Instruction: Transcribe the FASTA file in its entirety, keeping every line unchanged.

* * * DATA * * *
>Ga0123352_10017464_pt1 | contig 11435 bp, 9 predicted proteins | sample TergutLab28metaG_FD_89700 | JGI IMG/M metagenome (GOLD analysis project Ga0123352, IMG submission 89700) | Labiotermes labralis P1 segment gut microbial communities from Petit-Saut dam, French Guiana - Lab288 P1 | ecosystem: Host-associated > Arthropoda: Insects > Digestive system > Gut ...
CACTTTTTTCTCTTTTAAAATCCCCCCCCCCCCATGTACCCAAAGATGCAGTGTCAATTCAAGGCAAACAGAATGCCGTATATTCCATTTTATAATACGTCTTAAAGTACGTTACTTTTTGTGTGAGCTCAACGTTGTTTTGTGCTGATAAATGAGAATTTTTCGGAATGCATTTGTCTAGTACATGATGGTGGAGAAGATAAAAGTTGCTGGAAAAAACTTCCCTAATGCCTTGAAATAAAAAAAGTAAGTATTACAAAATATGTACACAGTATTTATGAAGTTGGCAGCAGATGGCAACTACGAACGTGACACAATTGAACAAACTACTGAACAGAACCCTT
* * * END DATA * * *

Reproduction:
>Ga0123352_10017464_pt1 | contig 11435 bp, 9 predicted proteins | sample TergutLab28metaG_FD_89700 | JGI IMG/M metagenome (GOLD analysis project Ga0123352, IMG submission 89700) | Labiotermes labralis P1 segment gut microbial communities from Petit-Saut dam, French Guiana - Lab288 P1 | ecosystem: Host-associated > Arthropoda: Insects > Digestive system > Gut ...
CACTTTTTTCTCTTTTAAAATCCCCCCCCCCCCATGTACCCAAAGATGCAGTGTCAATTCAAGGCAAACAGAATGCCGTATATTCCATTTTATAATACGTCTTAAAGTACGTTACTTTTTGTGTGAGCTCAACGTTGTTTTGTGCTGATAAATGAGAATTTTTCGGAATGCATTTGTCTAGTACATGATGGTGGAGAAGATAAAAGTTGCTGGAAAAAACTTCCCTAATGCCTTGAAATAAAAAAAGTAAGTATTACAAAATATGTACACAGTATTTATGAAGTTGGCAGCAGATGGCAACTACGAACGTGACACAATTGAACAAACTACTGAACAGAACCCTT